There’s a New Book Club Dinner Series on Tap

Flora brings books, drinking, dining, and discussion together.


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Photo by Kristan Lawson

Dorothy Parker was a poet, screenwriter, social critic — and now she’s a cocktail, too.

Flora Restaurant recently launched its new Book Club Dinner Series, a monthly program of carefully curated drinks/dining/discussion evenings each focused on a specific literary masterpiece.

Dorothy Parker — the hard-drinking, acid-tongued raconteur, writer, and one of the 20th century’s most beloved public intellectuals — was the perfect subject for the first meeting, where guests contemplated selections from The Portable Dorothy Parker, an anthology of her best-known works.

The evening started at Fauna, Flora’s adjoining bar, with a new cocktail appropriately named The Dorothy Parker. Along with every other aspect of this event, it was crafted to reflect Parker and her era.

“Here at Fauna, we already like to take old-school pre-Prohibition cocktails and make them more modern,” explained bar manager Wilson Erb. “So designing a drink to honor Dorothy Parker? That’s our sweet spot.”

Although Parker herself favored gin, “these days everyone’s coming out with new gin cocktails,” Erb sighed.

“So I thought that instead we should design a drink to reflect her character. She was a bit of a firebrand — so, obviously, let’s start with a fiery scotch, then balance it out with something sophisticated, just like Dorothy herself. We ended up with a drink loosely based on the Arnaud’s Special, a cocktail now mostly forgotten but popular in her era. The basis is Bank Note 5 Year Scotch, mixed with Luxardo Amaro Abano, which is dark, dry, and bitter — like Parker’s humor. A dash of Benedictine, housemade kumquat syrup, Angostura and orange bitters, and voilà, the Dorothy Parker.”

After 30 minutes spent sipping the Dorothy — velvety, dense, smoky, and sweet — attendees strolled through the door to Flora, where Executive Chef Rebecca Boice had re-imagined the kind of meal that might have been served at the Algonquin Hotel during its 1920s heyday, when Parker presided over the lunchtime literary salon that came to be known as the Algonquin Round Table.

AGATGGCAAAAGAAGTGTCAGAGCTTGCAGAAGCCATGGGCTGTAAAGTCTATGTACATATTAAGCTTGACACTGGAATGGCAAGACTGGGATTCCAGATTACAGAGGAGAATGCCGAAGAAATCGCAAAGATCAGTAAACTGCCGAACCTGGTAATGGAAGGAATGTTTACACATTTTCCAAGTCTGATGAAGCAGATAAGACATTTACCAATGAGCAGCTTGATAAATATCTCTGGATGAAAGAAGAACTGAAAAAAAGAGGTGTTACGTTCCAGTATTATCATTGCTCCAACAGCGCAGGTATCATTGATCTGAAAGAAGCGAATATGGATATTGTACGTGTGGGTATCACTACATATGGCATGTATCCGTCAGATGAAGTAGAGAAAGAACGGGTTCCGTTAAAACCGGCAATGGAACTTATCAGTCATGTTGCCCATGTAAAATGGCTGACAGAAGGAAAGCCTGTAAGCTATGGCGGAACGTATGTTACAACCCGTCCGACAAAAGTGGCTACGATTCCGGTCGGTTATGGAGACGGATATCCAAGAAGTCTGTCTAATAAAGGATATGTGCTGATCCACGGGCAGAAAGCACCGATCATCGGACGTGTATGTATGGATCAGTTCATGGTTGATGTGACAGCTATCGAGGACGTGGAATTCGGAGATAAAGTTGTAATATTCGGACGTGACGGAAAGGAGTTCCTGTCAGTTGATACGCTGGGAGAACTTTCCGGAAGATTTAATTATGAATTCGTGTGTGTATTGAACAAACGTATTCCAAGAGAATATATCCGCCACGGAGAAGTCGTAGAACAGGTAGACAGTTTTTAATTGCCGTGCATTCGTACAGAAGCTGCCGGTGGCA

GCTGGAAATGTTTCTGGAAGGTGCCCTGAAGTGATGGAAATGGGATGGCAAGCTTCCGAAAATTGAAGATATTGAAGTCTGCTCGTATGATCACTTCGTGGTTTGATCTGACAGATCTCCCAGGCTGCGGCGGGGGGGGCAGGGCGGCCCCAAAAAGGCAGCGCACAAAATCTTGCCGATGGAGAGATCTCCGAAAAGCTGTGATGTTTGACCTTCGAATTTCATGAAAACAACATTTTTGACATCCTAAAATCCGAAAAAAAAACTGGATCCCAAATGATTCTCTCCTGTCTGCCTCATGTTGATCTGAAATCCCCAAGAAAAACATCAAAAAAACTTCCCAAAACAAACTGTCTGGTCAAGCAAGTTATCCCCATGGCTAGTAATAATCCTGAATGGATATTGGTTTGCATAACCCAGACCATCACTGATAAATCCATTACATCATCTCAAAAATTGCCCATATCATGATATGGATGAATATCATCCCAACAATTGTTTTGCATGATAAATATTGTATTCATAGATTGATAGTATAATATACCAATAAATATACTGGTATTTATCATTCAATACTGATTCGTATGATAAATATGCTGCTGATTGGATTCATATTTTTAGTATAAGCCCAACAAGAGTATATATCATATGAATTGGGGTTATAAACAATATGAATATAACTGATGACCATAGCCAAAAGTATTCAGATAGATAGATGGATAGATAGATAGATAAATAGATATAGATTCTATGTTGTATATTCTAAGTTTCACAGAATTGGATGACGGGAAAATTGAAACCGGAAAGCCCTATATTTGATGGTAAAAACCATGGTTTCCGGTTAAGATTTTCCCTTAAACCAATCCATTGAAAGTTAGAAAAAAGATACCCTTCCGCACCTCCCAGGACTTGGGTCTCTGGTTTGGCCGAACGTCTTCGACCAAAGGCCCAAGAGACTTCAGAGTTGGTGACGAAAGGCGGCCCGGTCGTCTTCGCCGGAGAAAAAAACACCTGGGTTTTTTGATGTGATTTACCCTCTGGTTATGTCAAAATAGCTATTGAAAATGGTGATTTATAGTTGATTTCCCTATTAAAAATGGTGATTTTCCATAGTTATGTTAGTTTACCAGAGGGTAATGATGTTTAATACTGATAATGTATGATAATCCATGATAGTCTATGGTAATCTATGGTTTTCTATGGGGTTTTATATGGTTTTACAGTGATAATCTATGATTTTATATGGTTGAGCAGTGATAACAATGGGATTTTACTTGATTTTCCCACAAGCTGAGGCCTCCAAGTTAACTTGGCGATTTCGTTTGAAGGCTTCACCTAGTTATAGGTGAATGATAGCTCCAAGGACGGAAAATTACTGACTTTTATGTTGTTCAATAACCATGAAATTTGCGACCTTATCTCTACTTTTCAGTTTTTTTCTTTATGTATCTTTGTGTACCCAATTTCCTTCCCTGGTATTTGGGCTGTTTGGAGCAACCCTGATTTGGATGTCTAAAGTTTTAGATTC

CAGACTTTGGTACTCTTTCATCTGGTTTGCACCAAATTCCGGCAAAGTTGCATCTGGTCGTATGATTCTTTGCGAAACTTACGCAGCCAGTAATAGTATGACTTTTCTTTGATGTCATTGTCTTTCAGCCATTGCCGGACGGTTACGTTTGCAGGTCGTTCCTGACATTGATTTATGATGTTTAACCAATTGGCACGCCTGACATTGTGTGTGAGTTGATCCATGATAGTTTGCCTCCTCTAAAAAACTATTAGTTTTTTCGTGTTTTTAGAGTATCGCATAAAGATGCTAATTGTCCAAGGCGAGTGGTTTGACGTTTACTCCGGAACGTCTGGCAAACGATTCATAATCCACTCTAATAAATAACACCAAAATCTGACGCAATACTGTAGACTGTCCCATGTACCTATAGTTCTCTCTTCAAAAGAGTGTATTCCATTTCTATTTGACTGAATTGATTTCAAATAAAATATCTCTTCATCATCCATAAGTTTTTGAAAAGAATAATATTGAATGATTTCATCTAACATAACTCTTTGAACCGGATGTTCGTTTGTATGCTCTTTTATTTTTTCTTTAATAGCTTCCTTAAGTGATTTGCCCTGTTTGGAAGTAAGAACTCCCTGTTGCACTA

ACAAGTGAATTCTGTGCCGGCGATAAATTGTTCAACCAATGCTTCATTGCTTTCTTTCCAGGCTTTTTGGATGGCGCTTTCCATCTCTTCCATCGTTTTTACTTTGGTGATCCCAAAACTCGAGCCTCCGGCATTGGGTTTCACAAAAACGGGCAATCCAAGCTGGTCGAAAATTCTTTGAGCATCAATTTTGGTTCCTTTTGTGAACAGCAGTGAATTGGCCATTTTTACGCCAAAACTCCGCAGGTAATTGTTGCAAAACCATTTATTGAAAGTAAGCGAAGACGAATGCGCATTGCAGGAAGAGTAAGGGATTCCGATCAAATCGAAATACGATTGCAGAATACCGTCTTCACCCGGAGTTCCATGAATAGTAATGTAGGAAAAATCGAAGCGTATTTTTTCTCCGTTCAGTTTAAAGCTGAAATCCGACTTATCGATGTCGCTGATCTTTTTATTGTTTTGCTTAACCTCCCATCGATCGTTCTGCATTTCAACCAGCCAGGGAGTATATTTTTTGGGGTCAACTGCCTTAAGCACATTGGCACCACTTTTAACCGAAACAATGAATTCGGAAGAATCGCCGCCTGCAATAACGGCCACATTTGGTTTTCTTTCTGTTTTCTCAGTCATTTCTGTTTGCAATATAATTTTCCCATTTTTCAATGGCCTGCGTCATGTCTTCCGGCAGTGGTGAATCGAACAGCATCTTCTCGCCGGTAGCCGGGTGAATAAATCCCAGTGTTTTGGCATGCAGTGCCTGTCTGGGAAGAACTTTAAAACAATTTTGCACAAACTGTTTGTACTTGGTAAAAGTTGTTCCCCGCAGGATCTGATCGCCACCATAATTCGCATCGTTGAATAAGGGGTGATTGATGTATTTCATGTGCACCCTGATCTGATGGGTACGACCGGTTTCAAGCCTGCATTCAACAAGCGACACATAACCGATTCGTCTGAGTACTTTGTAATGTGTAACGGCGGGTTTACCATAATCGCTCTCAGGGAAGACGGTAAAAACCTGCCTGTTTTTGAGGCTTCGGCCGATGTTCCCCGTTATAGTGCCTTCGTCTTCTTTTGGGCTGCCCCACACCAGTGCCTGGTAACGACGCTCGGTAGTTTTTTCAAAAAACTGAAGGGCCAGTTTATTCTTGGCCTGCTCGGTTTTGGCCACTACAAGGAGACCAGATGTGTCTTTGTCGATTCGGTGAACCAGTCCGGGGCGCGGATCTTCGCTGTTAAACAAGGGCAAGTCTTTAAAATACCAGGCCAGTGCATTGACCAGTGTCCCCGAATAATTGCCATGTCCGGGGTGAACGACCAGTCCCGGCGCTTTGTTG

“Dorothy Parker lived in the era that inspired the Art Deco design of Flora, so that was perfect,” Boice explained.

“But I learned that at the Round Table itself, the writers mostly just nibbled on popovers and celery for hours on end. Those items had to become our appetizers, but for the main course I researched what was popular at the time — sirloin steak was big — and designed the meal around that.”

The dinner conversation had no master of ceremonies, but instead was entirely free-form — and were it not for the persistent enthusiasm of one or two literary-minded attendees who kept returning the conversation to the role of women in 1920s society, Dorothy Parker might not have been mentioned at all. Fun Roaring 20s-themed cocktail party? Yes. Twenty-first century literary symposium? Still a work in progress.

Many of Flora’s Book Club evenings feature authors with an East Bay connection: June’s book was Carter Beats the Devil, by Glen David Gold; July brings Patricia Highsmith’s The Talented Mr. Ripley; August focuses on There There, by Tommy Orange; Joan Didion’s classic Slouching Towards Bethlehem rounds out the summer series in September. Each will introduce a new cocktail designed to encapsulate the literary essence of the night’s author. Ever wanted to literally drink in the genius of Joan Didion? Your chance awaits.

 

Flora, 1900 Telegraph Avenue, Oakland, 510-286-0100, FloraOakland.com/book-club.htm.

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